ultrasound_for_periventricular-intraventricular_hemorrhage

Ultrasound for periventricular-intraventricular hemorrhage

In the past three decades, cerebral ultrasound (CUS) has become a trusted technique to study the neonatal brain. It is a relatively cheap, non-invasive, bedside neuroimaging method available in nearly every hospital. Traditionally, CUS was used to detect major abnormalities, such as intraventricular hemorrhage (IVH), periventricular hemorrhagic infarction, post-hemorrhagic ventricular dilatation, and (cystic) periventricular leukomalacia (cPVL). The use of different acoustic windows, such as the mastoid and posterior fontanel, and ongoing technological developments, allows for recognizing other lesion patterns (e.g., cerebellar hemorrhage, perforator stroke, developmental venous anomaly). The CUS technique is still being improved with the use of higher transducer frequencies (7.5-18 MHz), 3D applications, advances in vascular imaging (e.g. ultrafast plane-wave imaging), and improved B-mode image processing. Nevertheless, the helpfulness of CUS still highly depends on observer skills, knowledge, and experience 1).


Performed through the open fontanelles 2). Accuracy ≈ 88% (91% sensitivity, 85% specificity) 3).

U/S is invaluable because:

1. it demonstrates the size of the ventricles, the location and size of the hematoma, and the thickness of the cortical mantle

2. it may be brought to the infant’s bedside (obviating transportation)

3. it is non-invasive

4. it is not adversely affected by occasional infant movements (eliminating the need for sedation)

5. there is no exposure to ionizing radiation (radiation from diagnostic imaging in children has long-term risks for cancer 4) and damage to the lens)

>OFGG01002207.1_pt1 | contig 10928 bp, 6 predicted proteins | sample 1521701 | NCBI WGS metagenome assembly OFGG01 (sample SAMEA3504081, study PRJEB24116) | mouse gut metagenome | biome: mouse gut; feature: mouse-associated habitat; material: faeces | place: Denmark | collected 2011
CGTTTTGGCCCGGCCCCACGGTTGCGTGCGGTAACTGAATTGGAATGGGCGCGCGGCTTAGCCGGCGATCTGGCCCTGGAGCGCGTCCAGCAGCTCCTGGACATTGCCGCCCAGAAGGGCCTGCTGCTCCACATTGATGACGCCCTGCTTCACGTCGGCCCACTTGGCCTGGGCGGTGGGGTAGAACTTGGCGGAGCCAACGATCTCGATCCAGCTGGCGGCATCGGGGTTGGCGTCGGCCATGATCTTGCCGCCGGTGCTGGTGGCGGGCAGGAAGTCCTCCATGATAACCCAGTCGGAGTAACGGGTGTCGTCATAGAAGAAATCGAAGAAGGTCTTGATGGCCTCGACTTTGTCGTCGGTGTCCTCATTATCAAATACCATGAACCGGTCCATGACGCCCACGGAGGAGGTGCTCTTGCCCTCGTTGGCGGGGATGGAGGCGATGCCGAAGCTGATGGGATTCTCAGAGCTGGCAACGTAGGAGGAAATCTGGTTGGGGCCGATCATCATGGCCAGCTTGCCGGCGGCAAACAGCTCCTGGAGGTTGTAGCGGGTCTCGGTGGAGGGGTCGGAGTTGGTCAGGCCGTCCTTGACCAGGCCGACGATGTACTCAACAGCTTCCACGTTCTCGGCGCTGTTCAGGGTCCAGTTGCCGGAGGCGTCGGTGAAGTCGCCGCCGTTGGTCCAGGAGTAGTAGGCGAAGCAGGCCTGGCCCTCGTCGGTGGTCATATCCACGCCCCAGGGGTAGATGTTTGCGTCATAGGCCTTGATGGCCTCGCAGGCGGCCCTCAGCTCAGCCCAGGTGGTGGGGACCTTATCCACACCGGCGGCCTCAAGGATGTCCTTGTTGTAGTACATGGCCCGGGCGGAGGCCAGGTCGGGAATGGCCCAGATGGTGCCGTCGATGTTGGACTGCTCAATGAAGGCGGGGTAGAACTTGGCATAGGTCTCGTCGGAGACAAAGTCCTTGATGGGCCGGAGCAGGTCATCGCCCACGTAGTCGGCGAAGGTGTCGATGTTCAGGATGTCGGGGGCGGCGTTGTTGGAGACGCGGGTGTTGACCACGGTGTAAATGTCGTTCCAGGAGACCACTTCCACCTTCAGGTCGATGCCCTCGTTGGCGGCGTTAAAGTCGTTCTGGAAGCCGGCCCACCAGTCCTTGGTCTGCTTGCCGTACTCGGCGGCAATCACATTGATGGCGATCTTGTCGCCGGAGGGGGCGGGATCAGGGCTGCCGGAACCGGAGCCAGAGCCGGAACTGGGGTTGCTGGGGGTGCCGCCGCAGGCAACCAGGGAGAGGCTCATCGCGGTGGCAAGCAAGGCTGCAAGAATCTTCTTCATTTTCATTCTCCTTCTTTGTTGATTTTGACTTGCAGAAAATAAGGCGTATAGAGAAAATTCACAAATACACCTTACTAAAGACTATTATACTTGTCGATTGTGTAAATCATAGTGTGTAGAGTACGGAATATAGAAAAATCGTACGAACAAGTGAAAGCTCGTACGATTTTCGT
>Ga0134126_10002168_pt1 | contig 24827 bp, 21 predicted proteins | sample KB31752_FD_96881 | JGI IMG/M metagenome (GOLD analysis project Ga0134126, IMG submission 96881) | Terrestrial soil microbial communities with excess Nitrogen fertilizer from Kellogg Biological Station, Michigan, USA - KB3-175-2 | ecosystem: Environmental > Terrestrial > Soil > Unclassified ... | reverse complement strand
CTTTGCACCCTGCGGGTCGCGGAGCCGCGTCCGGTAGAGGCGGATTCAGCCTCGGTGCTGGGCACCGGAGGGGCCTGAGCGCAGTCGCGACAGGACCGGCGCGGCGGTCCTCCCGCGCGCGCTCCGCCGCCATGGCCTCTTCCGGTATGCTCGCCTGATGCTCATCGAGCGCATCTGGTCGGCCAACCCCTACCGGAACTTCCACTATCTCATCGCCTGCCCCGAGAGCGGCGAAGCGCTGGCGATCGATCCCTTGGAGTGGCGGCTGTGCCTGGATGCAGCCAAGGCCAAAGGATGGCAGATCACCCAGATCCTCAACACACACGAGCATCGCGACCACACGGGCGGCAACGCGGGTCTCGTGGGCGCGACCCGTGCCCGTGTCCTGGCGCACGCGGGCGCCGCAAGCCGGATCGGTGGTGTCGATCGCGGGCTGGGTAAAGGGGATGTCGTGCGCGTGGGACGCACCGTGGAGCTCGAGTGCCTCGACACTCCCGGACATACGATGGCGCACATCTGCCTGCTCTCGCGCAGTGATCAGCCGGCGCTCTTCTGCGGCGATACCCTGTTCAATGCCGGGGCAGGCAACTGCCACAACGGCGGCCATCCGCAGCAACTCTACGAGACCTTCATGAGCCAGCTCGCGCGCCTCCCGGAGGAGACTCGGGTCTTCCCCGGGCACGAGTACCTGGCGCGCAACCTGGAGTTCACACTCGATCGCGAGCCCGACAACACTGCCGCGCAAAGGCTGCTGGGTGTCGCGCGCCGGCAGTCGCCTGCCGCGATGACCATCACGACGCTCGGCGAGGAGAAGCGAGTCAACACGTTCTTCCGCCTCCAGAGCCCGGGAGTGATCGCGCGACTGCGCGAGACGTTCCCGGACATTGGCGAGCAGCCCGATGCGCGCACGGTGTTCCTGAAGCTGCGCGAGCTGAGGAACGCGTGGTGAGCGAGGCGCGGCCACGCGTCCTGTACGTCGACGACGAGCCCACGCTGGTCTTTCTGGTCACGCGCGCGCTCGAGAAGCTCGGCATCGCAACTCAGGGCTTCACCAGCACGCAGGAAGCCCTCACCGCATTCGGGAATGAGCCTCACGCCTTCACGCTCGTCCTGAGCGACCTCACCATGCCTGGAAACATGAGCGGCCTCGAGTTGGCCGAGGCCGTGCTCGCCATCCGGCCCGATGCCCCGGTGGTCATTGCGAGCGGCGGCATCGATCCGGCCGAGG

6. it may be followed serially with relative ease

Clinically, monitoring is performed using 2D ultrasound (US); however, its clinical utility in dilation is limited because it cannot provide accurate measurements of irregular volumes such as those of the ventricles, and this might delay treatment until the patient's condition deteriorates severely.

Kishimoto et al developed a 3-D US system to image the lateral ventricles of neonates within the confines of incubators. They describe an in vivo ventricle volume validation study in two parts: (i) comparisons between ventricle volumes derived from 3-D US and magnetic resonance images obtained within 24 h; and (ii) the difference between 3-D US ventricle volumes before and after clinically necessary interventions (ventricle taps), which remove cerebral spinal fluid. Magnetic resonance imaging ventricle volumes were found to be 13% greater than 3-D US ventricle volumes; however, they observed high correlations (R(2) = 0.99) when comparing the two modalities. Differences in ventricle volume pre- and post-intervention compared with the reported volume of cerebrospinal fluid removed also were highly correlated (R(2) = 0.93); the slope was not found to be statistically significantly different from 1 (p < 0.05), and the y-intercept was not found to be statistically different from 0 (p < 0.05). Comparison between 3-D US images can detect the volume change after neonatal intraventricular hemorrhage. This could be used to determine which patients will have progressive ventricle dilation and allow for more timely surgical interventions. However, 3-D US ventricle volumes should not be directly compared with magnetic resonance imaging ventricle volumes 5).


1)
Dudink J, Jeanne Steggerda S, Horsch S; eurUS.brain group. State-of-the-art neonatal cerebral ultrasound: technique and reporting. Pediatr Res. 2020 Mar;87(Suppl 1):3-12. doi: 10.1038/s41390-020-0776-y. Review. PubMed PMID: 32218539; PubMed Central PMCID: PMC7098885.
2)
Bejar R, Curbelo V, Coen RW, et al. Diagnosis and Follow-Up of Intraventricular and Intracerebral Hemorrhages by Ultrasound Studies of Infant's Brain Through the Fontanelles and Sutures. Pediatrics. 1980; 66:661–673
3)
Trounce JQ, Fagan D, Levene MI. Intraventricular Hemorrhage and Periventricular Leucomalacia: Ultrasound and Autopsy Correlation. Arch Dis Child. 1983; 61:1203–1207
4)
Brenner DJ. Estimating cancer risks from pediatric CT: going from the qualitative to the quantitative. Pediatr Radiol. 2002; 32:228–3; discussion 242-4
5)
Kishimoto J, Fenster A, Lee DS, de Ribaupierre S. In Vivo Validation of a 3-D Ultrasound System for Imaging the Lateral Ventricles of Neonates. Ultrasound Med Biol. 2016 Apr;42(4):971-9. doi: 10.1016/j.ultrasmedbio.2015.11.010. Epub 2016 Jan 9. PubMed PMID: 26782271.
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